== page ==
BY their own admission, Doncaster Knights have been treading water in recent years.
Pitiful RFU funding, reduced wage budgets, huge turnovers of players and a roadblock to the Premiership have seen the Castle Park club content to keep their heads above the water, as it were.
But with a new season - one which the Knights have abandoned their tradition of one-year contracts and Saturday afternoon rugby - comes renewed hope and optimism that the Knights are ready to launch a serious Championship challenge.
This time last year the club was keen to send out a message that they were genuine promotion contenders, only to see a campaign that promised so much fall apart spectacularly at the turn of the year.
This season it is time for the Knights to start doing their talking ON the pitch.
Standing still, in any sport, is a dangerous concept.
And whether it was a result of financial hardship, injuries or otherwise, the Knights have arguably been guilty of that in recent seasons.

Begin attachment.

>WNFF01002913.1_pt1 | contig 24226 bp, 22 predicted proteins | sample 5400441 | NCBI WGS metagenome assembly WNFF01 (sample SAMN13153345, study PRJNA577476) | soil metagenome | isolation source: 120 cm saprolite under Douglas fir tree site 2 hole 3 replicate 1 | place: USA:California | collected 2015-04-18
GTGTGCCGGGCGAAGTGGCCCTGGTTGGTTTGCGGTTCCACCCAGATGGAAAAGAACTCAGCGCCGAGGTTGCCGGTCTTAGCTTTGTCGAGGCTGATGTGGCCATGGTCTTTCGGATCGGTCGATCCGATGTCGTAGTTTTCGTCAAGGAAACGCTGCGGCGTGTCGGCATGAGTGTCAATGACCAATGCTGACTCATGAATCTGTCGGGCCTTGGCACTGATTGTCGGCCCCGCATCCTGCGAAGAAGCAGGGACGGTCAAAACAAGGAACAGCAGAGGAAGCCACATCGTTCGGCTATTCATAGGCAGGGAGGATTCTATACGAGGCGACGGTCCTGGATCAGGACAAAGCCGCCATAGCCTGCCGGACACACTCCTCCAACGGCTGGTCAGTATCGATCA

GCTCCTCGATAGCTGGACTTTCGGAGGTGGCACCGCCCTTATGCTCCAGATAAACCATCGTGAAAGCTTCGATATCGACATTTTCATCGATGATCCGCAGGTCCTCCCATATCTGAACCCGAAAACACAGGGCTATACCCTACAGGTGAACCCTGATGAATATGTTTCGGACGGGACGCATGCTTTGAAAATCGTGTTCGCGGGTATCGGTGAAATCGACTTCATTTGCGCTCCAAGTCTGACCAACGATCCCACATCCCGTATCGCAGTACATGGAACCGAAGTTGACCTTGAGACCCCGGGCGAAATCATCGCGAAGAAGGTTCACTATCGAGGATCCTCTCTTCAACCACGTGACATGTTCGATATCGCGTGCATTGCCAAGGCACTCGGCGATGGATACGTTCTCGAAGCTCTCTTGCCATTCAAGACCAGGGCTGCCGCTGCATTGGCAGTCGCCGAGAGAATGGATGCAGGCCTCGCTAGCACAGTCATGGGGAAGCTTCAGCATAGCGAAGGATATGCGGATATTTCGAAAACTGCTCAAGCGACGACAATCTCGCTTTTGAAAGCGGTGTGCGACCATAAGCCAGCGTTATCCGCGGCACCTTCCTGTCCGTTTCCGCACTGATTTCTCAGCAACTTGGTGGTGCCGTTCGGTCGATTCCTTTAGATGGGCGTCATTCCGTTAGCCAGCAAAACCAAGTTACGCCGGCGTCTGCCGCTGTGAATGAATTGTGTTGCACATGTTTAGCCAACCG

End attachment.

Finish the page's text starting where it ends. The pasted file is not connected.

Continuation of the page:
This time around, however, there is genuine hope that the most promoted club in the history of the English game could be on the up again.
A financial olive branch from the RFU has allowed the Knights to offer a few two-year contracts, which at least harbours some hope of holding onto key players for longer than a solitary season.
The move to Friday night rugby is also a brave one. It is forward-thinking and outside of the box - and should be applauded.
There have been mutterings again this pre-season about an attempt to knock on the door of the Premiership, a door left ajar by London Welsh’s momentous legal victory earlier this summer.
But talk is cheap, and the Championship this year looks as tough as it has ever been with Leeds, Cornish Pirates, Bristol and Bedford set to be moneybags Newcastle Falcons’ main rivals.
Sneaking into the top half of the table would be a successful season for Doncaster Knights - one that would convince people that they really are going places.